In his 1999 book on the East Asian economic crisis, The Return of Depression Economics, Krugman showed how the International Monetary Fund--acting as enforcers for the U.S. Treasury and State departments--compelled countries like Thailand, Indonesia and South Korea to replay the same disastrous policies carried out by President Herbert Hoover in the Great Depression--slash government spending and jack up interest rates.
The result was a catastrophic economic contraction at enormous social cost--all to restore what policymakers called "market confidence."
But skewering free-market fundamentalists--and, for that matter, bashing Bush--doesn't make Krugman a man of the left. Consider Krugman's hostile review of progressive journalist William Greider's 1996 book on corporate globalization, One World, Ready or Not: The Manic Logic of Global Capitalism.
Krugman sneered at Greider's claim that the world was heading for a crisis of overproduction --too many goods produced to be sold at a profit. But when the East Asian crisis vindicated Greider soon afterward, Krugman shrugged it off as a case of a chronic economic "doomsayer" finally turning out to be correct.
Moreover, on the 100th anniversary of the Communist Manifesto, Krugman wrote that "by my reckoning, Karl Marx made about as much contribution to economics as Zeppo Marx made to comedy," arguing that "it was Keynes, not Marx, who cracked the code of crisis economics --who explained how recessions and depressions can happen." Keynes claimed never to have read Marx, and perhaps Krugman hasn't either.
The fact is, Marx--some 60 years before Keynes--showed how investment by competing capitalists periodically leads to too much productive capacity to sell goods at an adequate profit, leading to a pullback in investment and a slump. Marx also demonstrated how individual capitalists' attempts to boost profits by investing in machinery to replace labor creates a tendency in the rate of profit to fall in the system as a whole--a theoretical framework that explains today's stagnant economy.
In any case, Krugman considers capitalism the final stop on the path of human progress. "Who can now use the words of socialism with a straight face?" he wrote in The Return of Depression Economics. Krugman's alternative-- "My Economic Plan," a column reprinted in The Great Unraveling, does diverge sharply from current policy.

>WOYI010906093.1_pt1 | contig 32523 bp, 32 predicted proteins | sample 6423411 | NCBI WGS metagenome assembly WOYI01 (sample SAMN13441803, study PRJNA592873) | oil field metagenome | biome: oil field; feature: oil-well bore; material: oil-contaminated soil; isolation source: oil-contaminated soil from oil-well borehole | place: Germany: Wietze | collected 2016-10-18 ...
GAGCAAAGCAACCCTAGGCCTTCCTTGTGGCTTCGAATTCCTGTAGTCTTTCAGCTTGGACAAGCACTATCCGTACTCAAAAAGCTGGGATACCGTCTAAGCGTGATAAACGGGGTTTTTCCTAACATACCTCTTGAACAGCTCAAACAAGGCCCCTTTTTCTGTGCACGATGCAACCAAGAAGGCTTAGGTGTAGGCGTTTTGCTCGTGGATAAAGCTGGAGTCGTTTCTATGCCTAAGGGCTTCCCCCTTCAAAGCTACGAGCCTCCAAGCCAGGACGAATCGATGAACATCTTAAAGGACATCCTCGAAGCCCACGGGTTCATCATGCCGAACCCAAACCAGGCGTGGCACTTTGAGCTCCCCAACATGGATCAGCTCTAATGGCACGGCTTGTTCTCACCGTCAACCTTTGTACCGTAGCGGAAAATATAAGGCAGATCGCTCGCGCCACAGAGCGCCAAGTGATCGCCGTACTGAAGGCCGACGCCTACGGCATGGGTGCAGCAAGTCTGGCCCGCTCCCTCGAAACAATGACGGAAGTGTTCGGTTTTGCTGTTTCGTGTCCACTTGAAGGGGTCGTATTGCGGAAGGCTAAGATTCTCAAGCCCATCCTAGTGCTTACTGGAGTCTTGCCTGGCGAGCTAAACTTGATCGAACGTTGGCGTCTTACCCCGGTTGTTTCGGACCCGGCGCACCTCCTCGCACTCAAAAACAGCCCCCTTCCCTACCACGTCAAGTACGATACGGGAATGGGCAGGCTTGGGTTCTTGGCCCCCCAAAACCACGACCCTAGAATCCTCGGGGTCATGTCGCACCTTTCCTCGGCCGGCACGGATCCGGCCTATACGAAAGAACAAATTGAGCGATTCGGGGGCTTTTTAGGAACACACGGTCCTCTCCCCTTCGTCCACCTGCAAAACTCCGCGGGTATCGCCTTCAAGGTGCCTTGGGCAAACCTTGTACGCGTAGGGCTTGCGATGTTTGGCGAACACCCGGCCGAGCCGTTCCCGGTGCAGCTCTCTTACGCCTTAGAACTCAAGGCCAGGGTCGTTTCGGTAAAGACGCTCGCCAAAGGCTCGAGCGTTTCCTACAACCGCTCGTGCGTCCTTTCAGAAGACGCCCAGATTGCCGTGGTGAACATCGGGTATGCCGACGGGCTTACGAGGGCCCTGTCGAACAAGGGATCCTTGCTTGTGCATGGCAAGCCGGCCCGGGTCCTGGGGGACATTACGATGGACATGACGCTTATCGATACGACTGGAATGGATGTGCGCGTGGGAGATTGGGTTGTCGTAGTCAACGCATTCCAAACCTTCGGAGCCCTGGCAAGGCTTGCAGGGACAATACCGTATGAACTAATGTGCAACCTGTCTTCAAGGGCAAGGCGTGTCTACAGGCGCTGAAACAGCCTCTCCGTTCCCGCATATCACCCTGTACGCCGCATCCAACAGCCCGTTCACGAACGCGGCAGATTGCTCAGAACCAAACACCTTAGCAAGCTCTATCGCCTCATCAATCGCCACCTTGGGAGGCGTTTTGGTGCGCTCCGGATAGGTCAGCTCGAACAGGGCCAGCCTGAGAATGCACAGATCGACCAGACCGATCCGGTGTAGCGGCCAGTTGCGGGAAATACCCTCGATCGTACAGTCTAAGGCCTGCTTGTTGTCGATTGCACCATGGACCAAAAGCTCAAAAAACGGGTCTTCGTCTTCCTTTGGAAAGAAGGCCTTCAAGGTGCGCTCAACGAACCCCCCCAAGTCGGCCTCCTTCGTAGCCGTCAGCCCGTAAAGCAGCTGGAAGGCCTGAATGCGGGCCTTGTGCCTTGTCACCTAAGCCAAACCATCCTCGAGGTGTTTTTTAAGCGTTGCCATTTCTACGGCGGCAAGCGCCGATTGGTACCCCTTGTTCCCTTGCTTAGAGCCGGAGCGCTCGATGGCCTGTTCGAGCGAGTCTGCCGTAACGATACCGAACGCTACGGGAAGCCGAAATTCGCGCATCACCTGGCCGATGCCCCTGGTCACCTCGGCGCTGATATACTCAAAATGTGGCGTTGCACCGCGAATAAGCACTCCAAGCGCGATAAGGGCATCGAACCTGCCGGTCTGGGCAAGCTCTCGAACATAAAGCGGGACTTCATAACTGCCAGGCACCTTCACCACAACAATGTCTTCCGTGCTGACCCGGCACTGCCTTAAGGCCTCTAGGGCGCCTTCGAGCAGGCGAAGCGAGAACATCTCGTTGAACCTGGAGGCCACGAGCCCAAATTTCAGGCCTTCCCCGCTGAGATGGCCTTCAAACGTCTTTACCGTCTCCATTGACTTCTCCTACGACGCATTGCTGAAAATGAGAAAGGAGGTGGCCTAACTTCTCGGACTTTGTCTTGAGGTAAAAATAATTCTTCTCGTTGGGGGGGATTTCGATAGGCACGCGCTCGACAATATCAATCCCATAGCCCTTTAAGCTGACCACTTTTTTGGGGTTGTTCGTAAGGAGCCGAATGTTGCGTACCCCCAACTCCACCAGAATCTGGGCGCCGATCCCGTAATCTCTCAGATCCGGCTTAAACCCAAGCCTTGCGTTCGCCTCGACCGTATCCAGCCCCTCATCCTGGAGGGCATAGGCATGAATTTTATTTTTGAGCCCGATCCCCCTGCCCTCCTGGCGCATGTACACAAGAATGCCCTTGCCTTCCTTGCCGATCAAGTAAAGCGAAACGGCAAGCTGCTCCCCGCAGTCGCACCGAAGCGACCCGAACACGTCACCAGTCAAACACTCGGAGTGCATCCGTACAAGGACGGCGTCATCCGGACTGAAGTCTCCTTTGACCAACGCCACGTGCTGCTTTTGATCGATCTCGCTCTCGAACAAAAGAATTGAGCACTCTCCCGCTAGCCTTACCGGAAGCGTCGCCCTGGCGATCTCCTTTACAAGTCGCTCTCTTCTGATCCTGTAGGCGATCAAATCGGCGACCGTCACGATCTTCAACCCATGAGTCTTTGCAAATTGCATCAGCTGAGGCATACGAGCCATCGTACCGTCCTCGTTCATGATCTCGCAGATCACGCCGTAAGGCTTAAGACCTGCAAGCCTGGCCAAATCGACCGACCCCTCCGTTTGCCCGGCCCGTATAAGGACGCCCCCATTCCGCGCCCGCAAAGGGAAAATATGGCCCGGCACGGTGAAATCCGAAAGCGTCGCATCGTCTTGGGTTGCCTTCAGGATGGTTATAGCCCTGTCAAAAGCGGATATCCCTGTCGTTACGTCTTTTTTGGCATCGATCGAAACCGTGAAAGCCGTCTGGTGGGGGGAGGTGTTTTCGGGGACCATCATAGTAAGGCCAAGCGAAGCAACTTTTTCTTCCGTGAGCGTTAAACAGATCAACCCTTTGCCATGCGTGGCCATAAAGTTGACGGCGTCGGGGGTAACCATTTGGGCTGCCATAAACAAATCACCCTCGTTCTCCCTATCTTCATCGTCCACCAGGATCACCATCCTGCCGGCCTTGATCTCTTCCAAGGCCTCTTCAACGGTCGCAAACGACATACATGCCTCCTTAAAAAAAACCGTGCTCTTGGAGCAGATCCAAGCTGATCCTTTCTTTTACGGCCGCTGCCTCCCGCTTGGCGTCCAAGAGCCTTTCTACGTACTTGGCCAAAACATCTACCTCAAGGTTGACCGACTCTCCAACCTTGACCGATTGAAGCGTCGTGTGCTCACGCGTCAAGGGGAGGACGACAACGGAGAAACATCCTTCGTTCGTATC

He calls for cutting payroll taxes, extend unemployment insurance and bail out state budget deficits with federal money--all needed steps to help create jobs. Such measures, however, were standard procedure for even Republican administrations in the 1970s--and wouldn't be enough to reverse the loss of jobs in the Bush era and solve the problem of a glut of goods.
Moreover, Krugman declares in his book that "in general I am pro-globalization--much more so than many people I agree with when it comes to current U.S. politics"--and includes a nasty column attacking Ralph Nader to emphasize the point. One of his worst columns--thankfully, not reprinted in the new book--slammed the protesters against the Free Trade Area of the Americas in Quebec City in April 2001.
Defending the use of child labor in the Third World, Krugman wrote that the activists, "whatever their intentions, are doing their best to make the poor even poorer." A leftist? Not at all. Rather, Krugman is one of a species rarely encountered in recent years--a liberal willing to be highly aggressive against the right.
Yet although Krugman makes it clear that the massive shift in wealth to a wealthy few has happened during Democratic and Republican administrations alike, Bill Clinton gets off easy in The Great Unraveling. In the main, it's an anti-Bush tract with an unstated but unmistakable, and acceptably mainstream, conclusion: vote Democratic to oust Bush in 2004.
Nevertheless, unlike the status-quo commentators of the op-ed pages, Krugman has sometimes reconsidered his opinions in light of new evidence. The book includes his column titled, "The Lost Continent," in which Krugman admits that the economic collapse in Argentina forced him to rethink his free-trade views: "One has to sympathize with Latin political leaders who want to temper enthusiasm for the free market with more efforts to protect workers and the poor." That willingness to face the facts makes Krugman unusual in the mainstream media--and well worth reading.